— The Prince of India - Or - Why Constantinople Fell - Volume 1 • Lew. Wallace

... animal food in any form, and might not be rightly classified as a grain-eating bird, Prof. Stearns said the crow was thus classified by reason of the structure of its crop being similar to that of the finches, the blackbird, the sparrows, and other seed-eating birds. ...
— Scientific American Supplement, No. 385, May 19, 1883 • Various

... characteristic flavour, which, like that of good bread and potatoes, one never gets tired of. The reason why it is comparatively scarce is that it is a fruit of which the seeds are entirely aborted by cultivation, and the tree can therefore only be propagated by cuttings. The seed-bearing variety is common all over the tropics, and though the seeds are very good eating, resembling chestnuts, the fruit is quite worthless as a vegetable. Now that steam and Ward's cases render the transport of young plants so easy, ...
— The Malay Archipelago - Volume I. (of II.) • Alfred Russel Wallace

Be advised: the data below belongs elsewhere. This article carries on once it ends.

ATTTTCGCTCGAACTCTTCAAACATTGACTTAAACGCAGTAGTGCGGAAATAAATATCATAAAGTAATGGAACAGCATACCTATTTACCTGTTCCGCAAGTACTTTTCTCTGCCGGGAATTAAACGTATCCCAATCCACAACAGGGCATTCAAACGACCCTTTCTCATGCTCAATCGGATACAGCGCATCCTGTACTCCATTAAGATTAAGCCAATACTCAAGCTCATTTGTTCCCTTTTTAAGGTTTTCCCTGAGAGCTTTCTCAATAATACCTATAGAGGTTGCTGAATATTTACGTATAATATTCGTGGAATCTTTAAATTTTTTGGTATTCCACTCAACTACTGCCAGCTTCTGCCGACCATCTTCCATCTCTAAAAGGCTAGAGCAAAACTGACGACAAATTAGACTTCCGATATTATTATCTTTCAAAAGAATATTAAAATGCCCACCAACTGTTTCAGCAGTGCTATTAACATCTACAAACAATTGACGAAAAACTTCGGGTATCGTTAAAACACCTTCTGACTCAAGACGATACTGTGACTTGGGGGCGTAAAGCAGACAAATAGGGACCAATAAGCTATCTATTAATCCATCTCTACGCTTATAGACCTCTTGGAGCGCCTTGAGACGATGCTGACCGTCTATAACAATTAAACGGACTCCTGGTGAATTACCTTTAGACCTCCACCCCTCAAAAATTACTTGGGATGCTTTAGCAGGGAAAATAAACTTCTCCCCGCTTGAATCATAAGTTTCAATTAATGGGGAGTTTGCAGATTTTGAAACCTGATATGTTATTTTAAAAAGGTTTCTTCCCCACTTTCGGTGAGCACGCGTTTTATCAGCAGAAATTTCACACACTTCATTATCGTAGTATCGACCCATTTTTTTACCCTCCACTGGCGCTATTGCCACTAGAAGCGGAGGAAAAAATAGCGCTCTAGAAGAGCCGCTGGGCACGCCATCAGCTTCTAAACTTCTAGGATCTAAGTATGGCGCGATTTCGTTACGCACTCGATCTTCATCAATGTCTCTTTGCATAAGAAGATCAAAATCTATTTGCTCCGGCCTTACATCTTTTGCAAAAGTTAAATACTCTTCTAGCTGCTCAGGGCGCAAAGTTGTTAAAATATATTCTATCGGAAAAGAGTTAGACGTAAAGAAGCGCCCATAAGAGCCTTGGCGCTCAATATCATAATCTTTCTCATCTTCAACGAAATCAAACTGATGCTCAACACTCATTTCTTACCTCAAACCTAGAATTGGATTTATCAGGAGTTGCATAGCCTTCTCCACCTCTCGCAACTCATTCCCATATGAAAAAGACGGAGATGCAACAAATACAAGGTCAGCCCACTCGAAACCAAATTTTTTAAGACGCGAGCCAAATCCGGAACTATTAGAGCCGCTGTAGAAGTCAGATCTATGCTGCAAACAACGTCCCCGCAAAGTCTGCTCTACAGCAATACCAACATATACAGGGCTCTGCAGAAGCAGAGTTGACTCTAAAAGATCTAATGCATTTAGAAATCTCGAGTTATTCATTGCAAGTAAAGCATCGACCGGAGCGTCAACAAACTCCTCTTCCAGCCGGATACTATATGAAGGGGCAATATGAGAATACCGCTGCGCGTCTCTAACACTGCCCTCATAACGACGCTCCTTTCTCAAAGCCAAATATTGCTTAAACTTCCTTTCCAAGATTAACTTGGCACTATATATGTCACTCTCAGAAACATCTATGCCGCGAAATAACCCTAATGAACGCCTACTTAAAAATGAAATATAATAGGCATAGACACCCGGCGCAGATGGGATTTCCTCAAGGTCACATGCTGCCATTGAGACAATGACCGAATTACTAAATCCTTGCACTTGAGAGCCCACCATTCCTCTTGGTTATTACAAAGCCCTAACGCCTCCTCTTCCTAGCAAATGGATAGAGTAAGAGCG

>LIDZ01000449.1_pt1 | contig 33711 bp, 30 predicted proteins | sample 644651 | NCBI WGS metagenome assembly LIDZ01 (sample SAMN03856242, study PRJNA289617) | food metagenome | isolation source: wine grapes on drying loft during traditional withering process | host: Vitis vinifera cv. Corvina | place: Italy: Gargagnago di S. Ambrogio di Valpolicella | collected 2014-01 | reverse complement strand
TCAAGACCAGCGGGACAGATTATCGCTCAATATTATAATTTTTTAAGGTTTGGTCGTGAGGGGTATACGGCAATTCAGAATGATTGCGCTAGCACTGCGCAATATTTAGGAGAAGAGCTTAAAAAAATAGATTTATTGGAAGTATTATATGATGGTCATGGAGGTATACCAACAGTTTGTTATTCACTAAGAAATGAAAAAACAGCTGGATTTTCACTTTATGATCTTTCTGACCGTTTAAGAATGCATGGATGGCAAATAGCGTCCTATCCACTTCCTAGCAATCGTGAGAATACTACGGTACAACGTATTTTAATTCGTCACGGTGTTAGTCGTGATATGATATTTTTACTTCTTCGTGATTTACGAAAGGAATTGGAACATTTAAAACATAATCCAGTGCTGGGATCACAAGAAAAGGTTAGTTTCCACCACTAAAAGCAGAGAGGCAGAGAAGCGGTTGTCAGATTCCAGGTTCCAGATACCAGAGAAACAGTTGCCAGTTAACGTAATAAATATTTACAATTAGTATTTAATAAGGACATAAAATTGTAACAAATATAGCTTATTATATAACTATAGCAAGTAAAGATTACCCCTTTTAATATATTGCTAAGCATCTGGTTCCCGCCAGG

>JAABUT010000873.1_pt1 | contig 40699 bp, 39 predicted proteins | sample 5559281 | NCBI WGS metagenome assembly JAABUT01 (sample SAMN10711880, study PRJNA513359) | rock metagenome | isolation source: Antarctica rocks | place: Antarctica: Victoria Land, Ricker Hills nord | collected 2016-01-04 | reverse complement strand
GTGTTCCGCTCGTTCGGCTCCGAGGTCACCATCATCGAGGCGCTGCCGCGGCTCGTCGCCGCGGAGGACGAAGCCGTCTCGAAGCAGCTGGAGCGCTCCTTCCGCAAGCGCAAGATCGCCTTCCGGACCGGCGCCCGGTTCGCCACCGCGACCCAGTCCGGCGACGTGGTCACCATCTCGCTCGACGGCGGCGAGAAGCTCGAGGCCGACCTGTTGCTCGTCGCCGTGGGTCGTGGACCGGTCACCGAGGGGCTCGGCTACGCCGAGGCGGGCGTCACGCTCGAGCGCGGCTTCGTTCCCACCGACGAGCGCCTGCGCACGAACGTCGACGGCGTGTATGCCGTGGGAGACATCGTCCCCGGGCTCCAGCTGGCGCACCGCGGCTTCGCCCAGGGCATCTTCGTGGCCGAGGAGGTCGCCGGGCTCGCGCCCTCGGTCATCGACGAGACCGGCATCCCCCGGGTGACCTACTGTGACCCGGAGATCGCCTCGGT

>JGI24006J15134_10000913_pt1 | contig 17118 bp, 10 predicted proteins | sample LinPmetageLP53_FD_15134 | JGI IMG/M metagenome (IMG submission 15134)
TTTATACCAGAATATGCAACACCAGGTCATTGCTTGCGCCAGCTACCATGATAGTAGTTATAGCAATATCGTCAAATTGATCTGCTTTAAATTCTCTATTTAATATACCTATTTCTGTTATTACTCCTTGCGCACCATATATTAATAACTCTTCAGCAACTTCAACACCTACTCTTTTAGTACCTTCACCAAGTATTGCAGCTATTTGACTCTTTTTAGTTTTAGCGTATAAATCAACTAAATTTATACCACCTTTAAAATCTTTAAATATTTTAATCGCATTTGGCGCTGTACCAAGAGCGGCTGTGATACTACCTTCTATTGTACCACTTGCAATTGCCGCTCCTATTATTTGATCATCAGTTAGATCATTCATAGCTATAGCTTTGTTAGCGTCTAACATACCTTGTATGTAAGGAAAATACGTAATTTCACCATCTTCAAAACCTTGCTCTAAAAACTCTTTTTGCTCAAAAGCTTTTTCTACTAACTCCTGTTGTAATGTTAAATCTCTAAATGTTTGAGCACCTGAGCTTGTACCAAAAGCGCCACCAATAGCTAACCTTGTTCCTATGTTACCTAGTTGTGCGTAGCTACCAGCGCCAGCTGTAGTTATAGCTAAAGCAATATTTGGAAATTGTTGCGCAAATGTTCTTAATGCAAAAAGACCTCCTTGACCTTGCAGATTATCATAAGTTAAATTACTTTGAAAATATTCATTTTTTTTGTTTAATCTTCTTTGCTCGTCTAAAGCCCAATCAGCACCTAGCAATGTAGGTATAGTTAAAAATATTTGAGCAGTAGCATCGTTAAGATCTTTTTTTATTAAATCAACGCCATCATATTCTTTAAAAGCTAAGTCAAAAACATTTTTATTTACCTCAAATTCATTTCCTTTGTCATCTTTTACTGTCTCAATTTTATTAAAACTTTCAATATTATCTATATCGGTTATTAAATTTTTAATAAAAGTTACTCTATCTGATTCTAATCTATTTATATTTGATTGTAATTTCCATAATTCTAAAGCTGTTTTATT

... mistake about it, Curry is wise. He may look like a Methodist preacher gone to seed, but the old scoundrel knows what's going on. He ain't a fool, ...
— Old Man Curry - Race Track Stories • Charles E. (Charles Emmett) Van Loan

... night:—Euphrasia too Shall be dispos'd of. Curse on Phocion's fraud, That from my pow'r withdrew their infant boy. In him the seed of future kings were crush'd, And the whole hated line at ...
— The Grecian Daughter • Arthur Murphy

... us as rank as the crabgrass which sprung from Sherman's cavalry camps, until we are ready to lay odds on the Georgia Yankee, as he manufactures relics of the battlefield in a one-story shanty and squeezes pure olive oil out of his cotton seed, against any down-easter that ever swapped wooden nutmegs for flannel sausages in the valleys of Vermont. Above all, we know that we have achieved in these "piping times of peace" a fuller independence for the South than that which our fathers sought ...
— America First - Patriotic Readings • Various

... the lawn behind Monzie Castle are three of five famous larches planted in the year 1738—the fourth one fell during the November gale of 1893. They rival those of the Duke of Athole at Dunkeld. There is a tradition that the Duke's gardener, on his way home with the seed, was hospitably entertained at Monzie, and planted them in remembrance of his visit. The gardener was sent annually to observe their growth and report to his master. "When this functionary returned ...
— Chronicles of Strathearn • Various